Could changes in LIBOR-setting lead to frustration in current contracts?
There is a move to transaction-based benchmarks for calculating LIBOR rates. Saaman Pourghadiri, barrister at Outer Temple Chambers, questions whether this change in methodology is likely to lead to frustration in current contracts.
What are the current plans to overhaul LIBOR or create alternative reference rates?
Following the regulatory findings made in relation to the manipulation of LIBOR in June 2012 and thereafter, a series of reviews into benchmarks were instigated by global bodies such as the International Organization of Securities Commissions (IOSCO) and the Financial Stability Board (FSB). In July 2014 the FSB published recommendations for the reform of interbank unsecured lending markets (IBORs), including LIBOR, and the development of new ‘nearly risk free’ benchmark rates (RFRs).
Currently LIBOR is compiled from data gathered by submitting banks who are asked ‘At what rate could you borrow funds, were you to do so, by asking for and then accepting inter-bank offers in a reasonable market size just prior to 11am?’ That is to say LIBOR is based on estimates provided by banks as to what rate they could hypothetically borrow at.
The FSB recommended changing the approach to calculating LIBOR (and other IBORs) from a submissions-based approach to one based on actual market transactions. ICE, LIBOR’s administrator, has issued consultation papers considering the mechanics of moving to such a system. It is hoped that such a change will strengthen the integrity of the benchmark making it harder to manipulate, ensure that the benchmark is grounded in actual borrowing and is more transparent.
LIBOR is published every day for a variety of currencies and a variety of tenors, for some of those currencies and tenors there will be days with insufficient market liquidity for a benchmark to be published purely by reference to real transactions. ICE’s proposals to deal with the problem of insufficient liquidity ultimately fall back on individual judgment to ensure that the various benchmarks are populated. ICE will publish a roadmap for the evolution of LIBOR to a transaction-based benchmark early this year.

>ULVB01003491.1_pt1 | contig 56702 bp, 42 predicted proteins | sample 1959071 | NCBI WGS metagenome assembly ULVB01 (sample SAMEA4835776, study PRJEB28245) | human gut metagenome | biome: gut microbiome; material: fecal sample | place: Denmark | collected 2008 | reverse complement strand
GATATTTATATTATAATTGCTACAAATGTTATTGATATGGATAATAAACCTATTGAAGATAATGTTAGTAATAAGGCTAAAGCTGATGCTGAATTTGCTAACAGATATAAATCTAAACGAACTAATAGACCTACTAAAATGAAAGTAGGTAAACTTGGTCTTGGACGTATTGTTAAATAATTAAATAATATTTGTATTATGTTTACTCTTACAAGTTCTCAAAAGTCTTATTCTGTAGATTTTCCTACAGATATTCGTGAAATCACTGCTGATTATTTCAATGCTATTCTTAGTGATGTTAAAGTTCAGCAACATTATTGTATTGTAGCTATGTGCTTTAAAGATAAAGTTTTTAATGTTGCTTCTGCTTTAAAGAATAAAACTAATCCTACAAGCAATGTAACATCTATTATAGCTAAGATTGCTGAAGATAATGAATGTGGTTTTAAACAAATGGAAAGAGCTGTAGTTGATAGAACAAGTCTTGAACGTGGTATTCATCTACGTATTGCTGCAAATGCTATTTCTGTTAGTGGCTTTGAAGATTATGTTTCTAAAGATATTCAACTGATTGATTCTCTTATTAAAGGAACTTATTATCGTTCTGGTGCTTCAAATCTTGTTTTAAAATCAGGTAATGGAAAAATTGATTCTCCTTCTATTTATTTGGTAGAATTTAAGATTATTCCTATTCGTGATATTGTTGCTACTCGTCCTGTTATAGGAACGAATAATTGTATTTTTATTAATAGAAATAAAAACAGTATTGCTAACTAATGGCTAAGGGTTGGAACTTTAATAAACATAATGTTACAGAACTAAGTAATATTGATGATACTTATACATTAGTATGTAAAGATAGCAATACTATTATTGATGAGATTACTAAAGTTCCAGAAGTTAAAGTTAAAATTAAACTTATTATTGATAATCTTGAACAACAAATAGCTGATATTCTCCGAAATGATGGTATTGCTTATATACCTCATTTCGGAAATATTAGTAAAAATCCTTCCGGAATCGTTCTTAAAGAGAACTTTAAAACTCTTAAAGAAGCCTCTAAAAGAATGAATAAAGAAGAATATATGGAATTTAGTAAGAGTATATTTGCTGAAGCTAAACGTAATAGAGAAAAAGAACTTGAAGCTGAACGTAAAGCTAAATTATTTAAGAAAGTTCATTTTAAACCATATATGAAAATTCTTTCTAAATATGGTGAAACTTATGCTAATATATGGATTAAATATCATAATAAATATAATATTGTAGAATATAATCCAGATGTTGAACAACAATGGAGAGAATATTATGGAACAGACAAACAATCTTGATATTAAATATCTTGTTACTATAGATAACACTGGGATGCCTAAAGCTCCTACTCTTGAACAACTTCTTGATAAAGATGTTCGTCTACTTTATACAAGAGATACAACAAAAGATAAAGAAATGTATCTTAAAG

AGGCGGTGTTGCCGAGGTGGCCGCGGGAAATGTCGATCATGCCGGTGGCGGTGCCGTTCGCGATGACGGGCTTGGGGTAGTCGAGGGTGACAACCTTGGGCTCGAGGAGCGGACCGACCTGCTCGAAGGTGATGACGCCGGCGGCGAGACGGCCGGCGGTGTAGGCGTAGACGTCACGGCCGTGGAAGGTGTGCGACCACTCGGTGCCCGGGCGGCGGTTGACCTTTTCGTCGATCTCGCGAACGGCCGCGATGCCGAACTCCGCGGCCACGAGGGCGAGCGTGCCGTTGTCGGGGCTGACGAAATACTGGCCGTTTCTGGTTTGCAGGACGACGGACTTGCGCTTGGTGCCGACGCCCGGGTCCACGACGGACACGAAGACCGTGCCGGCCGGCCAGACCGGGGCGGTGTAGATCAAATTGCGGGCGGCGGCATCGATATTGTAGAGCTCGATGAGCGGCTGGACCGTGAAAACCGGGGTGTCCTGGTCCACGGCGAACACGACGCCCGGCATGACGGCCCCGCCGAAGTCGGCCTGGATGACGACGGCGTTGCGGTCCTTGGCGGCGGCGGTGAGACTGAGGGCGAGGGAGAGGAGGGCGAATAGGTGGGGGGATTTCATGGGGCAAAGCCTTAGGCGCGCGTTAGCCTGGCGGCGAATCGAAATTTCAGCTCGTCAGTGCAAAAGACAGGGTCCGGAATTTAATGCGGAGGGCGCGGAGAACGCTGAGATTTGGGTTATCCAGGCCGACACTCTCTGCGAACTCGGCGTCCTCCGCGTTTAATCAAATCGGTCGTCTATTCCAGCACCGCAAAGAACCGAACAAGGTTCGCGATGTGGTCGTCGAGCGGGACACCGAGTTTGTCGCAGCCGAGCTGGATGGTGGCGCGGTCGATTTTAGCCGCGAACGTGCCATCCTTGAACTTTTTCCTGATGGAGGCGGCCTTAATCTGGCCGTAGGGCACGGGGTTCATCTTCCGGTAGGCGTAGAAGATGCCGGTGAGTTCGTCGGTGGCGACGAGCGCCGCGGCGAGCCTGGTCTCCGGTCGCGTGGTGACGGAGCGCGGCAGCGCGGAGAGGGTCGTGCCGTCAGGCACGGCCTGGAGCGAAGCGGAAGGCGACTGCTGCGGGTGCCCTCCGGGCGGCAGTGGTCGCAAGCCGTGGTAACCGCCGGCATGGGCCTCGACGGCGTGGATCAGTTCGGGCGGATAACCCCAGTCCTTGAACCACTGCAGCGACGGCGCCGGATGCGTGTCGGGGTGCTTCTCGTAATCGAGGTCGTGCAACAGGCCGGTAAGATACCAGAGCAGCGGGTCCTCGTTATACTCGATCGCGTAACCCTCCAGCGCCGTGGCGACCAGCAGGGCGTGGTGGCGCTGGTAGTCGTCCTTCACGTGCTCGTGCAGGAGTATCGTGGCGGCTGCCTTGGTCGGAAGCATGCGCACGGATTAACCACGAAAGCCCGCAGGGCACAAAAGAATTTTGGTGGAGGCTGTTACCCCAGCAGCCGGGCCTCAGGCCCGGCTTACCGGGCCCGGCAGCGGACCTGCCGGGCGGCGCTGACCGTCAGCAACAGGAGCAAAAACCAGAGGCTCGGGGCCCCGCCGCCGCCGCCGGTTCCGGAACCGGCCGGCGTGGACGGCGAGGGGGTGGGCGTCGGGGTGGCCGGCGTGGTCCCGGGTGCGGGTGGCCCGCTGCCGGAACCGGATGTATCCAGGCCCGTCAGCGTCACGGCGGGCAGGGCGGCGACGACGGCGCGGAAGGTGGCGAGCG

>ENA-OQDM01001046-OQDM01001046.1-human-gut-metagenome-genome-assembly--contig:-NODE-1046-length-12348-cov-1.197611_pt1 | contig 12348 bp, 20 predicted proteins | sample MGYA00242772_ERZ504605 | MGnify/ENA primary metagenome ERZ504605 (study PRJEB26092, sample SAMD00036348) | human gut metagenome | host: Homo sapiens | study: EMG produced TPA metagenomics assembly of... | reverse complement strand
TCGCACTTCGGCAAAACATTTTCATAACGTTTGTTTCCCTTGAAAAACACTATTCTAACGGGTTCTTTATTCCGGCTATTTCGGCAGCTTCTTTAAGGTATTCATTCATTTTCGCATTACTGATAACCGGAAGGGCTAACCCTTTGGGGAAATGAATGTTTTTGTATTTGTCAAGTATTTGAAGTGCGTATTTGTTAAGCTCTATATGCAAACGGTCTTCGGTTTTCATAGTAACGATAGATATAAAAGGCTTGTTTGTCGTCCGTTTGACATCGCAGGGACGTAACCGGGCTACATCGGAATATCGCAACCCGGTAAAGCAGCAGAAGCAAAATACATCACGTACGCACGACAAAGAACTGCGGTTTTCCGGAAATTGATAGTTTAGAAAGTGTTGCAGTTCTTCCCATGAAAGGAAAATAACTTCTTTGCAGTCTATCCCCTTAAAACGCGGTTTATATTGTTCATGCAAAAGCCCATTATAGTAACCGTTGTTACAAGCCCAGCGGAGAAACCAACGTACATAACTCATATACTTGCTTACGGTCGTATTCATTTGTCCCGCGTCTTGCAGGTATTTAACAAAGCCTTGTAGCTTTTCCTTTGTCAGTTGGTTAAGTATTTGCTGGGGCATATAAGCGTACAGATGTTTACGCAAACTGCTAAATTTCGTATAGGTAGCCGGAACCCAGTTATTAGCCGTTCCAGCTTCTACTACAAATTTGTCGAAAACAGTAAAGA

Consultation on the introduction of RFRs in financial centres across the globe is ongoing. Again the FSB has recommended that such benchmarks be grounded in real transactions so much of the work is concerned with identifying appropriate transactions for the new benchmarks to be based on.
What advantages would this have for the market and market-participants generally?
A major advantage of the changes for submitting banks is that a transaction-based benchmark is less susceptible to manipulation and so the banks themselves bear less regulatory risk, though of course transaction-based benchmarks are not immune to manipulation, one need only look to the regulatory investigations and findings concerning the FOREX fix.
The FSB identified a growing appetite for a benchmark which does not include a premium reflecting banks’ credit risk perhaps arising from the increased use of collateral and the obligation to clear many derivatives through central counterparties (CCPs). It is thought that the publication of RFRs will enable market participants to obtain financial products which better reflect the risk they carry.
What effect would this have on existing contracts referencing LIBOR? Would parties be able to argue that a contract could be terminated based on contractual frustration?
Financial transactions with a notional value of some $230trn reference LIBOR (in varying currencies and maturities), with another $190trn referencing other IBORs. Plainly it is of critical importance that any changes to the method by which LIBOR is calculated do not disturb those transactions.
The first stage in the legal analysis is to construe the contract in question to understand what the contract means when it is describing the reference rate as LIBOR. Often contracts will refer to LIBOR as published on a particular screen. Where LIBOR is still published then the contractual term is satisfied. Furthermore standard terms, such as those published by the International Swaps and Derivatives Association (ISDA), contain fall back provisions determining how a reference rate will be calculated in the event of a benchmark no longer being published. Again the parties will look first to these fall back provisions.